Diane, one of our Work It Out coaches, shares an exercise that will help you to start building self-care into your job search routine.
When you are looking for work, self-care can often take a back seat. You may already be juggling numerous other demands on your time and energy such as existing work, study, childcare or other responsibilities. You might be dealing with health issues or money issues. You may have been out of work for a long time or you may be trying to move from one job to another that is a better fit for you.
With all that already on your plate, self-care can just feel like one more thing on your to do list.
What is self-care?
Let’s start by defining what self-care actually is. Self-care is not pampering or ‘me’ time, though it may form part of it. It is also not collapsing on the couch at the end of the day with a bottle of wine and a family-size block of chocolate as a treat.
Self-care is an attitude, an approach to life that demands enhanced self-awareness and deep self-knowledge. It requires that you really know and trust yourself, and can be honest with yourself about your strengths, as well as your weaknesses. Self-care requires that you challenge yourself and trust yourself to do the right thing by you, because you matter.
Self-care when searching for work
If you want to start the process of building more self-care into your life while you are looking for work, first ask yourself:
What would be the best outcome of better self-care for me?
This is an important question, because it immediately bypasses what society and media tell us that self-care is and encourages you to create your own version of it.
For example, for 1 person, better self-care might mean wanting to feel less stressed and anxious about their job search. When this person asks what the best outcome of self-care would be, they might identify that they want to feel more peace, more serenity and more calm.
Someone else might think:
‘I cannot be bothered to get out of bed, let alone look for a job.’
In this example, the outcome of better self-care might mean that they feel more motivated, more positive and optimistic.
In these examples the first person wants to calm down, the second wants to rise up. Both are in similar situations, but with very different feelings about the job search process, and therefore very different needs. But what we can see from both is that they have identified how better self-care would make them feel.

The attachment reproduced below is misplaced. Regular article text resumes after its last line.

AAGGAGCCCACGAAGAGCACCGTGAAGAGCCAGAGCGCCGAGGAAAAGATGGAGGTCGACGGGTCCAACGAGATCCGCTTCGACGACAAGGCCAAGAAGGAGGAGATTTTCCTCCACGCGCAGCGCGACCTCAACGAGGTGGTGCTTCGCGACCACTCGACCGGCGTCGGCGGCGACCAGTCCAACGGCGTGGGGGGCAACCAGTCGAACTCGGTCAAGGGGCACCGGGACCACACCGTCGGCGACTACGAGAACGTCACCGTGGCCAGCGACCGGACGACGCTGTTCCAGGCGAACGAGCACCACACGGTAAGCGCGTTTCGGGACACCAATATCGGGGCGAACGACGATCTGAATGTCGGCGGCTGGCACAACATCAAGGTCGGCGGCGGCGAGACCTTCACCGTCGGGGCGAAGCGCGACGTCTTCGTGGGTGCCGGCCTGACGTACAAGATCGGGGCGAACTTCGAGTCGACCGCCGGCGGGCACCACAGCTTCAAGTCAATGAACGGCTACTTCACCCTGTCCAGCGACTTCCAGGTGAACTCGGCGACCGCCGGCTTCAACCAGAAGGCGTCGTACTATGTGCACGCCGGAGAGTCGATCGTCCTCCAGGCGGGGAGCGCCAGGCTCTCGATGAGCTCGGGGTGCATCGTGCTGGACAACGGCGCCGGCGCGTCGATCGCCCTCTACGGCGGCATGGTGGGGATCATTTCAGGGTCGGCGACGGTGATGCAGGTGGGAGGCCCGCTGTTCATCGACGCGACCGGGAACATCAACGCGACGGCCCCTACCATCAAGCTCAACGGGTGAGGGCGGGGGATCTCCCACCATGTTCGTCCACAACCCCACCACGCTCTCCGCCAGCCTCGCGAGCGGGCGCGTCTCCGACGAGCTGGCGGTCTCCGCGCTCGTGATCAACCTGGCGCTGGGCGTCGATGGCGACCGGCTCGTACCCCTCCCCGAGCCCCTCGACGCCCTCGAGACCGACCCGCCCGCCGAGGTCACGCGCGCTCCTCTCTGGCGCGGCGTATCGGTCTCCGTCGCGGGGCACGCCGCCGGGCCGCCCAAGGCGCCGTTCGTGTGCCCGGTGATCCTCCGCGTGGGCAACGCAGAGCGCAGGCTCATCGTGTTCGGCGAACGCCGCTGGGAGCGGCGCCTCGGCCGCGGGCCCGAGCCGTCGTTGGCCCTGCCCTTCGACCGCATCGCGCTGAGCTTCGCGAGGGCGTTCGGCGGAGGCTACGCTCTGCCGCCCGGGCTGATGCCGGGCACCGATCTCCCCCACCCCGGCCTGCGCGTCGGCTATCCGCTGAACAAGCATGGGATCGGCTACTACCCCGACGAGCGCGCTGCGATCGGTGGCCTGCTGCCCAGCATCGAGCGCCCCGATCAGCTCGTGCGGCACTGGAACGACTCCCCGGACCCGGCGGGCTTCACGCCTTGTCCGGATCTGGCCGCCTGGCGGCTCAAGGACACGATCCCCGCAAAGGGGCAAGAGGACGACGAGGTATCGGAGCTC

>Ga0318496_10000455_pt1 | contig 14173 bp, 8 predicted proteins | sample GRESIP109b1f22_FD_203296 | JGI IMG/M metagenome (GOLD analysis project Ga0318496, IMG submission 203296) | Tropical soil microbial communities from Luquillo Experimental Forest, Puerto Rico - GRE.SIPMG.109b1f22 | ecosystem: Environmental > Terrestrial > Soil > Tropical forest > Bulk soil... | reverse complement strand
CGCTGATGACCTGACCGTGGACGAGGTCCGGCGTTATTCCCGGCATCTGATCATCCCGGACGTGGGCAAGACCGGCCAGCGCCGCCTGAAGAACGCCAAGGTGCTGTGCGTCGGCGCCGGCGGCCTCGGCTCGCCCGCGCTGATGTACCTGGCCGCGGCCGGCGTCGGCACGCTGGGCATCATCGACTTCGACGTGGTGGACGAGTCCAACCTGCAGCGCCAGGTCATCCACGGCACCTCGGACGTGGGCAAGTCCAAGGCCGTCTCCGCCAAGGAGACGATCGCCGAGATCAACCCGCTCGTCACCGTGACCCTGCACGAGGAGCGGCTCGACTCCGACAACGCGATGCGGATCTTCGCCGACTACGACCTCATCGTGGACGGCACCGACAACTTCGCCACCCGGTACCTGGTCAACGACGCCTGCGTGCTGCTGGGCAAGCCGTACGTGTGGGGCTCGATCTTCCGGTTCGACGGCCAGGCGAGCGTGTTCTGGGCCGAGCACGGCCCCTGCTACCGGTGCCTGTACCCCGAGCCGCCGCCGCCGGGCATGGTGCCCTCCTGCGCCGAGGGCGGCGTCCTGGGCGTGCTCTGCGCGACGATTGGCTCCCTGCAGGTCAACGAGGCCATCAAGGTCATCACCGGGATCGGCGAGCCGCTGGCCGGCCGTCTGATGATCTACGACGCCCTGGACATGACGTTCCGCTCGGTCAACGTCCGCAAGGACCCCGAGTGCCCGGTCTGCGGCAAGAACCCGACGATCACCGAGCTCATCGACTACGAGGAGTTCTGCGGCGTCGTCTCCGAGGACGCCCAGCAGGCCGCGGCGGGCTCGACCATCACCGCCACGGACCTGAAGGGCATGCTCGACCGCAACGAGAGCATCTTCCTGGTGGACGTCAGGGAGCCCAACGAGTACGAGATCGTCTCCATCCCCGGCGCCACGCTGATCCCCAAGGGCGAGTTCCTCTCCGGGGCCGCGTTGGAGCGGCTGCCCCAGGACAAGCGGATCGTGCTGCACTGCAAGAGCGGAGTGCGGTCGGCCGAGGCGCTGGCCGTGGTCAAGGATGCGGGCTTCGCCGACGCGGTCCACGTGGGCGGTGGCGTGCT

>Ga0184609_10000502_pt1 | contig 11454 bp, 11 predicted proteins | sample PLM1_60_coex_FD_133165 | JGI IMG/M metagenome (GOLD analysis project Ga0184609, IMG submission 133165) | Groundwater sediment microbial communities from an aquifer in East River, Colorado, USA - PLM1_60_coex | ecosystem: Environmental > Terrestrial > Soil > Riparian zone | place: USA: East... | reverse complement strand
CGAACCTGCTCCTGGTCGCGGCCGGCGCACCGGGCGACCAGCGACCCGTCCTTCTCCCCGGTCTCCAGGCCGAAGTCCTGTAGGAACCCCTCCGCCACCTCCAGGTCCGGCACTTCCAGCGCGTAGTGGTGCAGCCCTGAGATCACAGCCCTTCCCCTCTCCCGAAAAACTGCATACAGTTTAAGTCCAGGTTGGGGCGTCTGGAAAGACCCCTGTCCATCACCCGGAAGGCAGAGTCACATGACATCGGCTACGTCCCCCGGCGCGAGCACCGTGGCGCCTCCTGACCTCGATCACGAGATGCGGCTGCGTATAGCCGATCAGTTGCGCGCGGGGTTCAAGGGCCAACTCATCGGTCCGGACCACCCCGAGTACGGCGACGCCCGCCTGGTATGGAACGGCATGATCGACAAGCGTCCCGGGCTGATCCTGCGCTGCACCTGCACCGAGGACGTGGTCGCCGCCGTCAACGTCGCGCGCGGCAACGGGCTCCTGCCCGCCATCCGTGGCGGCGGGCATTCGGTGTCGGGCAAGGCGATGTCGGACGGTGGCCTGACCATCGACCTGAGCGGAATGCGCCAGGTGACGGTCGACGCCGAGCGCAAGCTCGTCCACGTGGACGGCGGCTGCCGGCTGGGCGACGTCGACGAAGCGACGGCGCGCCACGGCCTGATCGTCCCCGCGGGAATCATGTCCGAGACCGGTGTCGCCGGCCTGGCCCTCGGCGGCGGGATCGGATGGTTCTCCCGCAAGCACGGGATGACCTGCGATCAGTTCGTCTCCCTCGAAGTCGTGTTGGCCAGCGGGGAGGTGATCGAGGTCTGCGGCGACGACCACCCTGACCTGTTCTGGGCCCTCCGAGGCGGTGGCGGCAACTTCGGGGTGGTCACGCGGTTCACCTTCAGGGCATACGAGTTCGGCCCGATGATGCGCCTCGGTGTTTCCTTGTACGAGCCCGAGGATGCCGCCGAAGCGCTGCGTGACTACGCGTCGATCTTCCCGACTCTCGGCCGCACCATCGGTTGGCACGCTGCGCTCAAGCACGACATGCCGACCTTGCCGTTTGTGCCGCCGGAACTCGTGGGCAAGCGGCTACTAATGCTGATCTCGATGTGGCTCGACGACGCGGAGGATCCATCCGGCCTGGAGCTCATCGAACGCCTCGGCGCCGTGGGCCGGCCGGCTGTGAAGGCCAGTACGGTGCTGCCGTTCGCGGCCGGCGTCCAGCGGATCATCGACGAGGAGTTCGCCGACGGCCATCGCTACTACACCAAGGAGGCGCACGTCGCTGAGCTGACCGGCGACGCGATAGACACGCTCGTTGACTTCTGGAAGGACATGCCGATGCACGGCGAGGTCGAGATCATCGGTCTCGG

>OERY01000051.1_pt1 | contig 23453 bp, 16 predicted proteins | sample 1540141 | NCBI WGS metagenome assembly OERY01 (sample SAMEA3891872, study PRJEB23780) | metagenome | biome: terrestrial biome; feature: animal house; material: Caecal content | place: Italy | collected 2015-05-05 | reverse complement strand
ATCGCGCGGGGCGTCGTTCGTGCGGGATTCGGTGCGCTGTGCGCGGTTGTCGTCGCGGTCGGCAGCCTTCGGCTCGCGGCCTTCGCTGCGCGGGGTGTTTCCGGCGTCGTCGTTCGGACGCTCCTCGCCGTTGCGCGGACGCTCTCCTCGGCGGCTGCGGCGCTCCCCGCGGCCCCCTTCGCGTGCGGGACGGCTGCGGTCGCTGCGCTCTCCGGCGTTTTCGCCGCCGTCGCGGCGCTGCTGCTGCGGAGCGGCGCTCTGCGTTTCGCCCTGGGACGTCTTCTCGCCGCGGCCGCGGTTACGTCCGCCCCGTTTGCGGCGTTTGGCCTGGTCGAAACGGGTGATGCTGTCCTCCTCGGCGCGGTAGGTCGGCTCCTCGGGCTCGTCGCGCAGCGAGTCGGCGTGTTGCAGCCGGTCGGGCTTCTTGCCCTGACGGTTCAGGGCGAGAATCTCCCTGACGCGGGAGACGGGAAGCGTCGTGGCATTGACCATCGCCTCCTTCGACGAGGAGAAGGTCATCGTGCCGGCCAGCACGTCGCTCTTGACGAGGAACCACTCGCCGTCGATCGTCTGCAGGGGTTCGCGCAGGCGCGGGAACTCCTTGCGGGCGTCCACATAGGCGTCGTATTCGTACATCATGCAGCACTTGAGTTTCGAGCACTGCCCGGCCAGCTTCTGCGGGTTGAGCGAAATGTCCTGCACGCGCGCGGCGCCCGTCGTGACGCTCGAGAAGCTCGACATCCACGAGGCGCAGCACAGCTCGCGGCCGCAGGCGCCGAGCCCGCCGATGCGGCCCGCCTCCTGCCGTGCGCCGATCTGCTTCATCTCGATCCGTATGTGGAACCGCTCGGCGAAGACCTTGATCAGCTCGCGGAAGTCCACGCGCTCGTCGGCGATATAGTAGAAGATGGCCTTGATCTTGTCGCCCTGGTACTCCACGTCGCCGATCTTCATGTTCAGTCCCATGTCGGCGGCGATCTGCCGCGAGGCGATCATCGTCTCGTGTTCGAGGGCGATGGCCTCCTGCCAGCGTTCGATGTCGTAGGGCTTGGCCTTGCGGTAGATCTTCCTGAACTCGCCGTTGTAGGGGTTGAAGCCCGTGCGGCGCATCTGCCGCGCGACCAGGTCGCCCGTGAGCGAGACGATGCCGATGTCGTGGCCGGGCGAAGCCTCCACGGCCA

Now, take the time to write down what you think the best outcome of better self-care would be for you.
Now that you have identified what the ideal outcome of your self-care will be, ask yourself
How can I create more (insert identified desired outcome) in my life today?
Think about 1 simple change you can make, just for today, that will help you to feel better.
So, the person who wants more peace might choose to say ‘no’ to a request, switch her phone on silent and give herself an early night.
The person who wants to feel more motivated and optimistic might decide that means taking a 10-minute walk in the fresh air or picking up the phone and calling a friend.
These changes are acts of self-care. It might mean saying ‘no’ to some things so that you can say ‘yes’ to others. It might mean making difficult choices or having challenging conversations with people or it might mean asking for help.
From small changes to a habit
As you develop these little changes into habits, you will start to identify what your ‘go to’ behaviour is in stressful situations like job searching, and ask yourself if this is serving you well? If you decide it is not you can ask yourself what the kinder, more self-compassionate choice would be.
Making 1 small change, just for 1 day, proves to yourself that you can do it. If you stick to the changes you make, you can start to build self-care into your life so it becomes a habit.
So once you have finished reading this blog ask yourself, what would be the ideal outcome of self-care for me, and how can I start to create more of that in my life today?
If you are a young woman aged 18 to 30 living in England and Wales, you can talk to one of our coaches about your job search journey for free.